Word of the Day



a plant whose leaves and seeds are used to give flavour to food. The American word is cilantro.

Origin and usage

With origins in multiple languages, the word coriander most likely derives from the 14th century Old French word ‘coriandre’, from the Latin ‘coriandrum’ and the Greek ‘koriannon’. Some botanists have suggested that the Greek root of the word coriander could be related to the term ‘koris’, meaning ‘bedbug’, which refers to the unpleasant smell that the plant’s fruit gives off before it ripens.


Coriander, also known as Chinese parsley or cilantro, is an annual herb that must flower and reseed in order to reproduce. In American English the leaves are called cilantro, while the seeds are called coriander. While all the components of the plant are edible, the seeds and leaves of coriander are the most popular and are commonly used for cooking in many cultures. Found in many areas of the world, including western Asia and southern Europe, coriander is thought to be native to Iran, and there is evidence that it was also grown by the ancient Egyptians.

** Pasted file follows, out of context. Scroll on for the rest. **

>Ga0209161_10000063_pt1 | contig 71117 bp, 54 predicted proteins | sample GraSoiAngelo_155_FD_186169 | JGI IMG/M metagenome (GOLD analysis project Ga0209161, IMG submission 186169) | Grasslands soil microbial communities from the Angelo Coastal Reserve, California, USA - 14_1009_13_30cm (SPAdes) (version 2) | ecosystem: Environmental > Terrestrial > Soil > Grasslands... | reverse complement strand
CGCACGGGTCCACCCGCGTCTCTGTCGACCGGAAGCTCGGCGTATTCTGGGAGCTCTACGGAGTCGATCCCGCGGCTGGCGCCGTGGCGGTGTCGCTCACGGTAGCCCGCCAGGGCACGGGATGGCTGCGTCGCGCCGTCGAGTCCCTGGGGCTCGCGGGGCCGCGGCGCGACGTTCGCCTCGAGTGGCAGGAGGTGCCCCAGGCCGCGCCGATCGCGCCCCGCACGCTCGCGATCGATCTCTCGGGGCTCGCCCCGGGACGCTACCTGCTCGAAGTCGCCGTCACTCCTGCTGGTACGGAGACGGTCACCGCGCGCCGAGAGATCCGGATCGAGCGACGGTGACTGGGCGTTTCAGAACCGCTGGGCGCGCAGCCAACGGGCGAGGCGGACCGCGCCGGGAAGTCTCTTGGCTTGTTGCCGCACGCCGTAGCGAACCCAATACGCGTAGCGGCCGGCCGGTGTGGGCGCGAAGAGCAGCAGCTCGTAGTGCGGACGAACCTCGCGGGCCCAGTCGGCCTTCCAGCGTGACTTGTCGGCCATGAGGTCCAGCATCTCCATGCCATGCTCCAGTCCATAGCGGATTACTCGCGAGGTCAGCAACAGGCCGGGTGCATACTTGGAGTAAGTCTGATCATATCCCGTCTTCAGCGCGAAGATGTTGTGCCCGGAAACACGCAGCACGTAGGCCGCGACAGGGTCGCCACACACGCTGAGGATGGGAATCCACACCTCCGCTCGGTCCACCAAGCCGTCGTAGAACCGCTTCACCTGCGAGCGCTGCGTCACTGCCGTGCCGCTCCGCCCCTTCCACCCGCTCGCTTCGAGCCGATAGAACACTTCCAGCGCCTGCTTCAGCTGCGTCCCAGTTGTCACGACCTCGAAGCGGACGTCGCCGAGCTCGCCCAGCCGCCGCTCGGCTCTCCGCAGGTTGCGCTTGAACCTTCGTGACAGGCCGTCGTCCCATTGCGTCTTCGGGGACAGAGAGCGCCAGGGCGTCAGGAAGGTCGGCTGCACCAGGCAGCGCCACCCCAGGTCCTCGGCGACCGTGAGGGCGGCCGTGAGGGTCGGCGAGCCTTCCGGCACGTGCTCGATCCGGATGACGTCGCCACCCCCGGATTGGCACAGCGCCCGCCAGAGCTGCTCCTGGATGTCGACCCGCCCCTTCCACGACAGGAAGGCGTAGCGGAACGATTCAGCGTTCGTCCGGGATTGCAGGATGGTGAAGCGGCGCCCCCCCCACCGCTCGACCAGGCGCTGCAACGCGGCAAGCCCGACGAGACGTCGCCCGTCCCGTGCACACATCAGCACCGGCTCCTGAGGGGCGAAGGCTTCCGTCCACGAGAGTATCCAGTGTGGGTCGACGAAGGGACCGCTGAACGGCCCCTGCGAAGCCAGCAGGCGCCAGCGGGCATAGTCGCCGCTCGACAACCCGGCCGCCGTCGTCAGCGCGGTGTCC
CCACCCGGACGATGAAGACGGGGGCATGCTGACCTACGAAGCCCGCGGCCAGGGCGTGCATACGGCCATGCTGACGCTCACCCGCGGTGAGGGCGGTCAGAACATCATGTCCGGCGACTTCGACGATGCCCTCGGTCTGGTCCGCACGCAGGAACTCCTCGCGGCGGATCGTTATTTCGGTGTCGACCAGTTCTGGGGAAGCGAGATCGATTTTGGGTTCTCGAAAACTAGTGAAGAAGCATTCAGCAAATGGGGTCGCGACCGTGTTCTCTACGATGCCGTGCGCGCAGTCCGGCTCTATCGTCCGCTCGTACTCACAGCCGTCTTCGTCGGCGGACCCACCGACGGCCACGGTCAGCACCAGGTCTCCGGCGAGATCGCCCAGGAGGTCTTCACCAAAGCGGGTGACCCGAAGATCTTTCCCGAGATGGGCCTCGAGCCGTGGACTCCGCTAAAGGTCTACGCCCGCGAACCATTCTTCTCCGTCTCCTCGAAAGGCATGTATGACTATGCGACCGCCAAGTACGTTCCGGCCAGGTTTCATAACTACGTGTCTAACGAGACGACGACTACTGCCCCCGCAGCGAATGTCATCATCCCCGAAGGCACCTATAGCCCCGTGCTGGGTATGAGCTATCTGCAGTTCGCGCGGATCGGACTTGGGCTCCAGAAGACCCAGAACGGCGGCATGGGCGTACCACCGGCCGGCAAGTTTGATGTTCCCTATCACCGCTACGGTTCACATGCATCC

Coriander is most popular for its zesty, citrus-like flavour, for most people who eat it at least. However, there is a small portion of the population with a gene which gives them the ability to recognize aldehyde, a chemical that is part of the composition of both coriander and bath soap. For these individuals, this can make the leaves taste unpleasantly soapy.


“A friend of mine used to say coriander had a dehumanizing effect on a person, i.e., it refreshes your parts but it weakens your spirit. For some reason or other it had the opposite effect on me, i.e., my spirit was refreshed…”

(Venedikt Yerofeyev)


cilantro, herb, spice, condiment

View the full definition in the Macmillan Dictionary.

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1 Comment

  • Note that the Yerofeyev quote on “coriander” does not refer to the spice as such, but to coriander-flavoured schnapps

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